Story

What's the difference between a novel and a story?

A story is shorter.

Funny joke.  I know, I know, don't quit my day job as a writer to to become a comedian, right? 

The truth of the matter is, a short story is a lot shorter than a novel, and that makes all the difference.  For starters, every word and every sentence must count in a story.  That doesn't mean that you novelists get to slack and not worry about words and sentences, it just means that stories are more like poems in that every word must count.

A story also has to reach a pinnacle of some sorts.  Of course, a novel must also, but the novelist has 300 or so odd pages to accomplish this while the short story writer might have 20 if she is lucky.  In a story, either the character changes, or he reaches the "last chance to change" as the famous editor Rust Hills called it, and decides not to change.  Something happens over the course of the story (or else there wouldn't be a story) and your character either changes because of that, or decides not to change, consciously, or more likely, unconsciously.

Why am I pondering the elements of a short story?  Because I've actually been working on one, for the first time in quite awhile.  My friend and colleague Linda Parker is putting together an anthology of Christmas stories and essays, and I'm adapting a chapter from my first novel for it. 

Story is a topic that endlessly fascinates me, and because of this, I'm going to devote a feature article on my first newsletter to it.  That will be coming out next week, after I return to Nashville, and if you want to get on the newsletter mailing list, just sign up on the handy little box to the right.

One of Those Days

It’s been one of those days.  I thought I’d take time to work on some of my self-initiated projects instead of all the work I do for other people (those pesky items that pay the bills).  And yet.  There was a series of emails that needed to be sent out for the Loft, and those led to a flurry of emails in response.  And then my friend in LA had called and so I needed to call her back and there was that earthquake so it took way longer than usual to get through because all the circuits were busy.  (Can I just say how happy I am that there was an earthquake this week, since I’ll be in LA next week?  This takes the pressure off all those underground faults and fissures, so there won’t be another one for a long, long time.  Right? Right? Right?)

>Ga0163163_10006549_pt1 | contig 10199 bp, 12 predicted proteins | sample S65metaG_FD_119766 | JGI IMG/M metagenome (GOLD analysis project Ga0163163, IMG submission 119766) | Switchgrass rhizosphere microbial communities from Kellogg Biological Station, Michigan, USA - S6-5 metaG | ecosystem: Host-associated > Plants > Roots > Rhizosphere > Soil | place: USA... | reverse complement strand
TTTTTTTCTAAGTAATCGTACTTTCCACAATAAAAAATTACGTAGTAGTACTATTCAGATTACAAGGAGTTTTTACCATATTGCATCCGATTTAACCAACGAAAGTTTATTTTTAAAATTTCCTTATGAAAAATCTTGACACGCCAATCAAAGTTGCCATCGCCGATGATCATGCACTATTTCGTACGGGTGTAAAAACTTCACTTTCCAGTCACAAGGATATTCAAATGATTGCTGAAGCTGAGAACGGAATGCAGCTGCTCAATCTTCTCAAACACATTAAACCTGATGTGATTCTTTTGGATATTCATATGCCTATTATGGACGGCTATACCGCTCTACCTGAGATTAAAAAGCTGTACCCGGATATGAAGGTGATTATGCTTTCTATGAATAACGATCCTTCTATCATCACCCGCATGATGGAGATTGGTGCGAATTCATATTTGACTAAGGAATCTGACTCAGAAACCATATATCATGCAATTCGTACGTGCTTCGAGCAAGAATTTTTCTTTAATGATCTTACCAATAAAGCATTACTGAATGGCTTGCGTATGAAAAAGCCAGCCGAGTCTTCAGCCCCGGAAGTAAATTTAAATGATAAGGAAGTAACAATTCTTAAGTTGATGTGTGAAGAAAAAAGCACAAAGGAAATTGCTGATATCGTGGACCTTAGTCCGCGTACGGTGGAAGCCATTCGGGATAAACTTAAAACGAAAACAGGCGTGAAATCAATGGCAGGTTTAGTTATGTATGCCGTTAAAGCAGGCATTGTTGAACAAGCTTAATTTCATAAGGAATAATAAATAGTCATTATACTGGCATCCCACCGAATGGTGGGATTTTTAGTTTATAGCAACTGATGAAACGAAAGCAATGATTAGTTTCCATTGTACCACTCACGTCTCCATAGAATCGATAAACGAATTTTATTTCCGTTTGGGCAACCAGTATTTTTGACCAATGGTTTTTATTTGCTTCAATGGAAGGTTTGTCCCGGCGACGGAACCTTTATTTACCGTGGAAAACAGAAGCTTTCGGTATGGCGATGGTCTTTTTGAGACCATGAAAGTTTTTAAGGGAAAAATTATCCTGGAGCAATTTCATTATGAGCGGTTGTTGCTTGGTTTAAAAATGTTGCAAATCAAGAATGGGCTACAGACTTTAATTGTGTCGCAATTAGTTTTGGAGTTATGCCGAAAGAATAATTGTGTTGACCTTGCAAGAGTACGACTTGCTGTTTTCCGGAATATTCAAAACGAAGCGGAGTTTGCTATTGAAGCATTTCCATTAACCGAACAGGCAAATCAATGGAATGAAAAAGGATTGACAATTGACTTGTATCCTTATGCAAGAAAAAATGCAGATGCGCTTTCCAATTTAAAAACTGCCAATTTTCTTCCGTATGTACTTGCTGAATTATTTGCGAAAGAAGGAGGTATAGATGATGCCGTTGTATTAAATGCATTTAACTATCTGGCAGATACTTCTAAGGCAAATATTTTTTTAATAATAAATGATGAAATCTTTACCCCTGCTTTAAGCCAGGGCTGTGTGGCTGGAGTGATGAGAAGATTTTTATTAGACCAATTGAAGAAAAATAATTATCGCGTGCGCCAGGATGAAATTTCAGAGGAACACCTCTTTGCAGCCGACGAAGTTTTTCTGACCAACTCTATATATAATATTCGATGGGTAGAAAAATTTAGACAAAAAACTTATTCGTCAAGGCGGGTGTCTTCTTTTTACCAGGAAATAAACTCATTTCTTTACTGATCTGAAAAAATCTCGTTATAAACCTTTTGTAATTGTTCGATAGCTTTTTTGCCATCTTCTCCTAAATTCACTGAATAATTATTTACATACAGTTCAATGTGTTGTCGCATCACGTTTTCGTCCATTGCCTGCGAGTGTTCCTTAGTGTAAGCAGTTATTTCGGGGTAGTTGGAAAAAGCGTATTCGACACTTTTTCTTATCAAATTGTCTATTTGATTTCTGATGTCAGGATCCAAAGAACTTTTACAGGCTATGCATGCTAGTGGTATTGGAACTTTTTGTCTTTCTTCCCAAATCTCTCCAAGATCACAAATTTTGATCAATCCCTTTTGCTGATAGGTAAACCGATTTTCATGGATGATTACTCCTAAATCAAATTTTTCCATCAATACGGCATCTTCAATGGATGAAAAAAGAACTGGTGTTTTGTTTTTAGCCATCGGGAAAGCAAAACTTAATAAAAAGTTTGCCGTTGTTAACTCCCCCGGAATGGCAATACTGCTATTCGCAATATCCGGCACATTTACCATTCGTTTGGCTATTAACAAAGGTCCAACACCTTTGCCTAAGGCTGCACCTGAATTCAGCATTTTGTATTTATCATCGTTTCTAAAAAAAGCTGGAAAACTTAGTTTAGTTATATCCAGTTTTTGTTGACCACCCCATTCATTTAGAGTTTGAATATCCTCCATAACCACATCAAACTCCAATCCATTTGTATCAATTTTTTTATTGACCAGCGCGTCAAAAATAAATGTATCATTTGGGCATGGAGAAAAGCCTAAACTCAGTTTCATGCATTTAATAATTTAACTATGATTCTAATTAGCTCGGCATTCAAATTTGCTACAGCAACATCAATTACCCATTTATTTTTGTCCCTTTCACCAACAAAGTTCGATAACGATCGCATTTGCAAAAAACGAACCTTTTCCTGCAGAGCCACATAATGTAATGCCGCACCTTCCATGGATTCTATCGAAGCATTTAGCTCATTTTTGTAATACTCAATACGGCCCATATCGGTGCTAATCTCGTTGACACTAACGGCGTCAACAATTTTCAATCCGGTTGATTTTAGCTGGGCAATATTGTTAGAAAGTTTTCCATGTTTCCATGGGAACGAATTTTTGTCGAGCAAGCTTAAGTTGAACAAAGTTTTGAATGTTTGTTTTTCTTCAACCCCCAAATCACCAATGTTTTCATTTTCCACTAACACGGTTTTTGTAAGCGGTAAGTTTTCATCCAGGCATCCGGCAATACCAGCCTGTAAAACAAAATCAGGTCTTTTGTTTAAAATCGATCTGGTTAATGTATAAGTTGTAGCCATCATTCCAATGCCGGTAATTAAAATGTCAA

And after that, oh so many things happened that kept my nose to the grindstone.  I emailed a couple of book publicists for my book review and author site, and went through the contracts for the AWP panel.  More emails.  A lot more emails.  Completed a long-overdue survey about the makeover the wonderful Typepad people did for me.  And so on and so forth.

All wonderful things, but not writing.  Not at all writing.  All writing-related, but not writing.  Sheesh.  The good news is that I got enough done–oh, except there is the wee matter of the next ghostwriting project I need to start–that tomorrow can mostly be devoted to writing.

So, before dinner, feeling proud of myself, I sat down with a glass of wine and my knitting to relax a bit.  Never mind that my son, who is way too old for this kind of behavior, was banging relentlessly on the wall of the family room asking when dinner would be ready.  I ignored him as best I could (he finally went and started dinner himself but don’t be too impressed because it was take-out meatballs) and concentrated on my knitting, pondering what lovely words I would be writing tomorrow.

And as I formed stitch after stitch (I’m making a skirt, yes, a skirt–check out this great book called Handknit Skirts from Tricoter) I had a thought.  A brilliant thought, actually, about a problem in one of my fiction pieces that had plagued me.  I am going to submit a story to my friend Linda’s Christmas anthology, and I’m going to be editing a chapter of my first novel down to make it into a short story.  I really have no clue how to do this, and less of a clue as to how to start.

Ah, but such is the benefit of finally getting one’s mind quiet enough for brilliance to flood in.  It helps, immensely, when one’s hands are occupied, I find.  Any kind of repetitive behavior seems to set the mind free for great ideas.  Gardening is good, as is lawn mowing, or vaccuuming, or sewing.  Walking is excellent.  I’m sure golf probably is, but I wouldn’t know as the one time I played golf it took me so long at each tee that kicked me off the course.  Anyway, you get the idea.

So now I’m primed to get going tomorrow.  As long as I start with fiction first and do no go to the email I’ll be fine.